Posted by Tom De Schutter on August 25th, 2014
While traveling back to California from the U.K., I had a layover in Chicago, which is probably all too familiar to most United Airlines frequent flyer members. Everything went according to schedule until everyone boarded and the plane still didn’t take off. The pilot explained to us that there was a problem with the hatch for the refueling of the aircraft. We were stuck in the plane for about 2 hours. Eventually the captain announced “We have just about enough fuel to get us to San Francisco.” While I don’t doubt that United wouldn’t allow an airplane to take off if it had “just about enough fuel,” it was an interesting set of words to hear from the captain. This made me wonder what does, “just about enough” mean in the context of software development and virtual prototyping.
An interesting measure of lines of code: students of the Code.org tutorials have written 1,969,497,657 lines of code. About 100 of these must have been from my son who went through a couple of their online coding tutorials. It is a great way to get your children introduced to programming.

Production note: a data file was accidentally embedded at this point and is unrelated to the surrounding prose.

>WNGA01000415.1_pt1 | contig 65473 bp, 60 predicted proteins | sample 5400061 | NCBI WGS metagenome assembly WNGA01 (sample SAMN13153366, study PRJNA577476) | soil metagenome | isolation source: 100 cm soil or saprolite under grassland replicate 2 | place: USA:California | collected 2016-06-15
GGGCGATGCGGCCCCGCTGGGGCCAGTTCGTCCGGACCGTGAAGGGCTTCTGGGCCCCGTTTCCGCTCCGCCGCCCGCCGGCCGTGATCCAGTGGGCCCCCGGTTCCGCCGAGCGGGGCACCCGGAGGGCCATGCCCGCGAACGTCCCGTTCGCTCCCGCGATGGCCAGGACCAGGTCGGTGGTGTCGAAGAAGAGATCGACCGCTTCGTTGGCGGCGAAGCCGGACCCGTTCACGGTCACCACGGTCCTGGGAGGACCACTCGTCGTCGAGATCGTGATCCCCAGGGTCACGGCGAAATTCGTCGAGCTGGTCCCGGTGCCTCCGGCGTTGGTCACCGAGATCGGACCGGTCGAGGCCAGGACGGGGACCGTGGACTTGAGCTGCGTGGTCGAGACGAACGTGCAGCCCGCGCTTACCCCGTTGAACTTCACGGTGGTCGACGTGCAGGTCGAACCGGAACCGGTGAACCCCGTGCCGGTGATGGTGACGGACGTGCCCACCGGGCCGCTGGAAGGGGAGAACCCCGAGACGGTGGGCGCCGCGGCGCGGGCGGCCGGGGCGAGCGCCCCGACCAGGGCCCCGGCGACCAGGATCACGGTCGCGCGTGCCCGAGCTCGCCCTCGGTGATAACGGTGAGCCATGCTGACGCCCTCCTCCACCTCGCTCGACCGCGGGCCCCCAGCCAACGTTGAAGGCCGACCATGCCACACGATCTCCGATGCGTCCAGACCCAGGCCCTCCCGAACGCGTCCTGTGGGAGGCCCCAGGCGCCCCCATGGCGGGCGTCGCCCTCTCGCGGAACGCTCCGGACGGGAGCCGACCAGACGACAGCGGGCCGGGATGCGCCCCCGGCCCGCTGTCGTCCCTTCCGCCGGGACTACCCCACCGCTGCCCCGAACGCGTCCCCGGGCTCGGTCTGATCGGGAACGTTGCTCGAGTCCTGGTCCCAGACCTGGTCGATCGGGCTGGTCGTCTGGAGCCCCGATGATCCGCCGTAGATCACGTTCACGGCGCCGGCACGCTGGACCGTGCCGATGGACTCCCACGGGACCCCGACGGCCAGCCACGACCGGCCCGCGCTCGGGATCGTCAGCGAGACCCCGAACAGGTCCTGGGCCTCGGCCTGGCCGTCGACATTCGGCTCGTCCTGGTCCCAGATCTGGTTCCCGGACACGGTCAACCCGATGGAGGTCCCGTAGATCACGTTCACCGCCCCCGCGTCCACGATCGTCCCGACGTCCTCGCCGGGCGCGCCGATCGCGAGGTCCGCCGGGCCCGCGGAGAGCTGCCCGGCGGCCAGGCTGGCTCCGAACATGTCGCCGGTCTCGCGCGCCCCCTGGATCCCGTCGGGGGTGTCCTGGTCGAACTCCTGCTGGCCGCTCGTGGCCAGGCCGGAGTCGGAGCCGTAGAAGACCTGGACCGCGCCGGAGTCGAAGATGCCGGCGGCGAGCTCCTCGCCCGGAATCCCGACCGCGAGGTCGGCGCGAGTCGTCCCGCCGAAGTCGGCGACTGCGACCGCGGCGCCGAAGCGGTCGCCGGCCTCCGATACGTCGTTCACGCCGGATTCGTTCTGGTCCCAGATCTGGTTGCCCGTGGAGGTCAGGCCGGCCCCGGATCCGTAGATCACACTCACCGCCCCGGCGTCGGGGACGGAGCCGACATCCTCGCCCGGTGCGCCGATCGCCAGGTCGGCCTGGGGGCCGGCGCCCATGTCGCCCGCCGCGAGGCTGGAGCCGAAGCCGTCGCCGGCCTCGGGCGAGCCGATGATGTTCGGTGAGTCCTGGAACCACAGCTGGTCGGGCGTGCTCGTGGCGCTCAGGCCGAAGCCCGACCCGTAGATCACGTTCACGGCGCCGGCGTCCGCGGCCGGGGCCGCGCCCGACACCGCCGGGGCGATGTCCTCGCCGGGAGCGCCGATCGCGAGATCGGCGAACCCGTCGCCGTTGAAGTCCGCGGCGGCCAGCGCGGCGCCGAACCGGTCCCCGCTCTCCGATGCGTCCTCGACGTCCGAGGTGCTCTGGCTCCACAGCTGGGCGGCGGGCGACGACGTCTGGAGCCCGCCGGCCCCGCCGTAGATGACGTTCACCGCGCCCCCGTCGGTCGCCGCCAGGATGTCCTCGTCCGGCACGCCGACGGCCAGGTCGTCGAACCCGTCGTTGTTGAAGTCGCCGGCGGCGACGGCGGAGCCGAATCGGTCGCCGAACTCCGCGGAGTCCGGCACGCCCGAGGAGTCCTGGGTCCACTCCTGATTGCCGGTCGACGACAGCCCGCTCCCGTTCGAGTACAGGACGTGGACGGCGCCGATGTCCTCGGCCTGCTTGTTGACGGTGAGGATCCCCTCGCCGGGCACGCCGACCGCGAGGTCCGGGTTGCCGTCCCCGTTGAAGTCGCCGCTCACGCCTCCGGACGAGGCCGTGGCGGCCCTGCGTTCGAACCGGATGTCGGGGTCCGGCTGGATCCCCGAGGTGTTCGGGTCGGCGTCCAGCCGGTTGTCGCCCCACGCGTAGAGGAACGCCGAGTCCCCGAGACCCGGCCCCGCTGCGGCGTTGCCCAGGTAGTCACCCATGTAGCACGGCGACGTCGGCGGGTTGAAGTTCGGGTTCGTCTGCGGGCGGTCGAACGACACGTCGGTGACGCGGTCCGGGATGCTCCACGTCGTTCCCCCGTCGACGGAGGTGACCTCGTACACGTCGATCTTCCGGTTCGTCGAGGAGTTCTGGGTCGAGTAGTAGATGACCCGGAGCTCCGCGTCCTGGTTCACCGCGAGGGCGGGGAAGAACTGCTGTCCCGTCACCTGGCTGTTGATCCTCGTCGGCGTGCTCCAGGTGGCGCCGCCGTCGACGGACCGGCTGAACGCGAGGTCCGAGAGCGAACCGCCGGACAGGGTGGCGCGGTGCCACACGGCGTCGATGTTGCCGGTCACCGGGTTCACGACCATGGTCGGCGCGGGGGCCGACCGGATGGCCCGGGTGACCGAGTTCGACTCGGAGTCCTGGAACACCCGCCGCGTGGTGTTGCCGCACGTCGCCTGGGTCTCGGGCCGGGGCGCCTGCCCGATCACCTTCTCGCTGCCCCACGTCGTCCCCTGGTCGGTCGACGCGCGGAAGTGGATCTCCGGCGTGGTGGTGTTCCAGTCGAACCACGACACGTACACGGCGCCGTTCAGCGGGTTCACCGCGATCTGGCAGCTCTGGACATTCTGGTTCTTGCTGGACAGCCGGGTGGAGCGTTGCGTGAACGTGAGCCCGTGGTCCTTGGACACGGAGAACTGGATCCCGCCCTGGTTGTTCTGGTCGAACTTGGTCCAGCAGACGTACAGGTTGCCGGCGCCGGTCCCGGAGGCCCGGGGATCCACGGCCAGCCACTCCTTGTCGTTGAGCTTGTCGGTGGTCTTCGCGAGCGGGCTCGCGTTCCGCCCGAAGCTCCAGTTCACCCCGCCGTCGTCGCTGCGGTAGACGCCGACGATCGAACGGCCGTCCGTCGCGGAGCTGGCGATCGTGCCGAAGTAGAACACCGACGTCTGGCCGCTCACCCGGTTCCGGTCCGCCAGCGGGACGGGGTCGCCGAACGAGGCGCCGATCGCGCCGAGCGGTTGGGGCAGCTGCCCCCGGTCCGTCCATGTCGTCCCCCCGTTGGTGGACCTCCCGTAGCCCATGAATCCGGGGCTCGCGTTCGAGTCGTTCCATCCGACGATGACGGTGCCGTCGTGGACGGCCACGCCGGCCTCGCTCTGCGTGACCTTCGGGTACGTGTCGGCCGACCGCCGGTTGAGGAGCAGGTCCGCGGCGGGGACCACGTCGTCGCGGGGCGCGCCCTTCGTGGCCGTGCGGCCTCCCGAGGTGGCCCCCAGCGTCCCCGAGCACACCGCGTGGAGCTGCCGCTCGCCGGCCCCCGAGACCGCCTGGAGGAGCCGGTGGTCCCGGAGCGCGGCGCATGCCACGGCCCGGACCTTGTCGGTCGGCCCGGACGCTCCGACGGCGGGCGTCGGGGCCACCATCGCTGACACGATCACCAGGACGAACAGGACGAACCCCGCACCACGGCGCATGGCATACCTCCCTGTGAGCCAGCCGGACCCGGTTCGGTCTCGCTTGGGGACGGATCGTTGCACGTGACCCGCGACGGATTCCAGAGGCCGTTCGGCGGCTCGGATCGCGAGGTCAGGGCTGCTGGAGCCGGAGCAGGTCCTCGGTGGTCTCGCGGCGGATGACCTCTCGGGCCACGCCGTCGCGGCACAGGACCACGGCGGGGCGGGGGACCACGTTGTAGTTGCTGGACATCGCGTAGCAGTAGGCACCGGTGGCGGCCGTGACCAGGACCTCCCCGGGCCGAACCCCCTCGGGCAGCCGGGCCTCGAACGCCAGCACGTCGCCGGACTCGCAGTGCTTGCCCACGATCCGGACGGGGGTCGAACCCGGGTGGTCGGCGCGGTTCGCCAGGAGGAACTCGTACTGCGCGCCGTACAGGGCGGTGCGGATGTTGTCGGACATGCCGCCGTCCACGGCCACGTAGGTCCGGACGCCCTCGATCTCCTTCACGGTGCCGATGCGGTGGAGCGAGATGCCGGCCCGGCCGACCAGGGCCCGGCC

And as beautifully illustrated on http://www.informationisbeautiful.net/visualizations/million-lines-of-code/ the lines of code in products have dramatically increased over time. So what is “just about enough code” in that context? Apparently it is very dependent on the product, e.g. software in cars is now reaching 100 million lines of code.
Any way you look at it, the software content is growing in just about every imaginable electronics product. And with over 18 million students trying out the tutorials of Code.org, the interest in “code” is growing as well.
With such a reliance on software to drive electronics, “just about enough” code isn’t cutting it. Neither is being “just about on-time” to have software available to release a new product. The new heartbeat of electronics products requires an equivalent heartbeat on the software development side. Like in real life, you wouldn’t want any sort of heart rhythm disorder (an abnormal variation from the normal heartbeat). While virtual prototyping might not save lives preventing heart rhythm disorders, it can help you achieve a healthy heartbeat to align software development alongside hardware development. And the great thing is that “just about enough” virtual prototyping will ensure that you can develop more than enough software to successfully launch your product with the right functionality and on time!